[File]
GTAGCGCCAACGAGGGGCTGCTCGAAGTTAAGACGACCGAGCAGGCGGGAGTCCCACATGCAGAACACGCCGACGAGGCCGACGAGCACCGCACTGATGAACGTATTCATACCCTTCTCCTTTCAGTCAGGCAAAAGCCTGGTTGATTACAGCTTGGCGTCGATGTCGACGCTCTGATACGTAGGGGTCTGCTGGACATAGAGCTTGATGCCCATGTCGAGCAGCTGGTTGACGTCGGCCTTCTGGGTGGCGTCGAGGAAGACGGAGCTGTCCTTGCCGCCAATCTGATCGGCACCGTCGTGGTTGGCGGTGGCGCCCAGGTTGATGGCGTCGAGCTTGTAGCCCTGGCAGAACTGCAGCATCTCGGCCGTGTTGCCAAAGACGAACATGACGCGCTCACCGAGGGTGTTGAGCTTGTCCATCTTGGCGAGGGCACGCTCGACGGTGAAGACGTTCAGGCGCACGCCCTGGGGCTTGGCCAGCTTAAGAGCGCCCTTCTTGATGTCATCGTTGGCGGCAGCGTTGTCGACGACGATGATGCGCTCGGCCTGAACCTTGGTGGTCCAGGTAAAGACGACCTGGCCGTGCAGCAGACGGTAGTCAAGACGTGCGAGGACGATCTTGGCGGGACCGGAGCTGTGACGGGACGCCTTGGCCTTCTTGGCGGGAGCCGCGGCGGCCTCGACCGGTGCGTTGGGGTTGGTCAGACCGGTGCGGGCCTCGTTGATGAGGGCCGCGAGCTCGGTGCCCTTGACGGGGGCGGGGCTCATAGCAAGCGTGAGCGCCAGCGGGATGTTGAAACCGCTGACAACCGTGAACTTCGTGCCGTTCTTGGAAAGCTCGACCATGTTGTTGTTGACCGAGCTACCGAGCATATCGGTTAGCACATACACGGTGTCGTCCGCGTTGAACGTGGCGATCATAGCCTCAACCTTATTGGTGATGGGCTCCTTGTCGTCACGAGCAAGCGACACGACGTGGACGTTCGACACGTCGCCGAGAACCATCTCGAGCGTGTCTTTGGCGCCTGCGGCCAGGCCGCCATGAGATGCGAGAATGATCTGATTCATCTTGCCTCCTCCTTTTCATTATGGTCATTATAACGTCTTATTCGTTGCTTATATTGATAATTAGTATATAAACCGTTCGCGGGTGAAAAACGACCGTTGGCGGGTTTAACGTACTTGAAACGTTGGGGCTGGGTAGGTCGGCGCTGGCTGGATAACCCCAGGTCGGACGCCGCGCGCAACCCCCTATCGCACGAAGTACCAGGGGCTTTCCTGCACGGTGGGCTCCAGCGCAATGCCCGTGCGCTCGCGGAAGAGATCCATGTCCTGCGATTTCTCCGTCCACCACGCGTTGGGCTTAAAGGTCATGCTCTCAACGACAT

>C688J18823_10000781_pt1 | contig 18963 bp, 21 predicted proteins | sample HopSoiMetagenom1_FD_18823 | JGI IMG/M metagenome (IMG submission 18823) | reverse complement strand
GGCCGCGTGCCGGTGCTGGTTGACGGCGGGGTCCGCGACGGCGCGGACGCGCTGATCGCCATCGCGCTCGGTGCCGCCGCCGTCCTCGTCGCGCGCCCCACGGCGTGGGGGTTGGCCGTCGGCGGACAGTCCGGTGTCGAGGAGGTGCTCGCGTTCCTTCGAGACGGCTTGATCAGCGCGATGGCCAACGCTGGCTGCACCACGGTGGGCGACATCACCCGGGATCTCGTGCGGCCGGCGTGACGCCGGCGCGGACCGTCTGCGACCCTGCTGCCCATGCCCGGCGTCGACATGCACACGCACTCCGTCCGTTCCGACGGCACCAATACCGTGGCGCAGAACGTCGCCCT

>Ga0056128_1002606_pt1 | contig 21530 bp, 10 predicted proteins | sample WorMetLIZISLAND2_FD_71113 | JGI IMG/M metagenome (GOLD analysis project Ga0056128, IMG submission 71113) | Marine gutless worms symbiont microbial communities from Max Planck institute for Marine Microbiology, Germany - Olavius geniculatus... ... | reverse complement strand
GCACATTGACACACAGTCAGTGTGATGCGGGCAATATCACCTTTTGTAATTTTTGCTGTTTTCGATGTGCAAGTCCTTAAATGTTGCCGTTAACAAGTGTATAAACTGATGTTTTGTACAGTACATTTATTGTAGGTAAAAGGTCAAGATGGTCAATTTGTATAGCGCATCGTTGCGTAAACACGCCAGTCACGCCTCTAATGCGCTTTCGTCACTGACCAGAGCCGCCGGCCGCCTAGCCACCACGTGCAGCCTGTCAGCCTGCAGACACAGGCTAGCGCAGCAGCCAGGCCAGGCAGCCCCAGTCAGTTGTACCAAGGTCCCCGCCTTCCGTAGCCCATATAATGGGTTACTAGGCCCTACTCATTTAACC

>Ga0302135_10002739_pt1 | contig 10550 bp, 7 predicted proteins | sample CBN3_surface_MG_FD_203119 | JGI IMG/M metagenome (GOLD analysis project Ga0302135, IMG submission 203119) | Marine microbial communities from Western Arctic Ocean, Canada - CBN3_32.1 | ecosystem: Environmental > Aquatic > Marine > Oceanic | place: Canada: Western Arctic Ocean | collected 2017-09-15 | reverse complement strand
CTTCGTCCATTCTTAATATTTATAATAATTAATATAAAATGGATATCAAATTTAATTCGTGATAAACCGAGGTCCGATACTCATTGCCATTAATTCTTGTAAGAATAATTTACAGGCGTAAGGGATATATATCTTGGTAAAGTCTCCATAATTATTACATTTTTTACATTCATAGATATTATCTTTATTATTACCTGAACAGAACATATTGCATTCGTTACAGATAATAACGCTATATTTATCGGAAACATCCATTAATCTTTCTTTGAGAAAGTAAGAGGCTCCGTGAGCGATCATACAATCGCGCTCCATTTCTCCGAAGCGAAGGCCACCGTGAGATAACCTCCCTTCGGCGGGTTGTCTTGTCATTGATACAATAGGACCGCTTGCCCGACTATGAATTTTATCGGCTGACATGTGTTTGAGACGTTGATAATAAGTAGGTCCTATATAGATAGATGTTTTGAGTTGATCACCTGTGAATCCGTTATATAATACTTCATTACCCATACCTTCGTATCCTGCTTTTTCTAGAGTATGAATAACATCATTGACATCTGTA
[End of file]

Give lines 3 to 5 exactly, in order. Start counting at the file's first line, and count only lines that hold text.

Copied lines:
GGCCGCGTGCCGGTGCTGGTTGACGGCGGGGTCCGCGACGGCGCGGACGCGCTGATCGCCATCGCGCTCGGTGCCGCCGCCGTCCTCGTCGCGCGCCCCACGGCGTGGGGGTTGGCCGTCGGCGGACAGTCCGGTGTCGAGGAGGTGCTCGCGTTCCTTCGAGACGGCTTGATCAGCGCGATGGCCAACGCTGGCTGCACCACGGTGGGCGACATCACCCGGGATCTCGTGCGGCCGGCGTGACGCCGGCGCGGACCGTCTGCGACCCTGCTGCCCATGCCCGGCGTCGACATGCACACGCACTCCGTCCGTTCCGACGGCACCAATACCGTGGCGCAGAACGTCGCCCT

>Ga0056128_1002606_pt1 | contig 21530 bp, 10 predicted proteins | sample WorMetLIZISLAND2_FD_71113 | JGI IMG/M metagenome (GOLD analysis project Ga0056128, IMG submission 71113) | Marine gutless worms symbiont microbial communities from Max Planck institute for Marine Microbiology, Germany - Olavius geniculatus... ... | reverse complement strand
GCACATTGACACACAGTCAGTGTGATGCGGGCAATATCACCTTTTGTAATTTTTGCTGTTTTCGATGTGCAAGTCCTTAAATGTTGCCGTTAACAAGTGTATAAACTGATGTTTTGTACAGTACATTTATTGTAGGTAAAAGGTCAAGATGGTCAATTTGTATAGCGCATCGTTGCGTAAACACGCCAGTCACGCCTCTAATGCGCTTTCGTCACTGACCAGAGCCGCCGGCCGCCTAGCCACCACGTGCAGCCTGTCAGCCTGCAGACACAGGCTAGCGCAGCAGCCAGGCCAGGCAGCCCCAGTCAGTTGTACCAAGGTCCCCGCCTTCCGTAGCCCATATAATGGGTTACTAGGCCCTACTCATTTAACC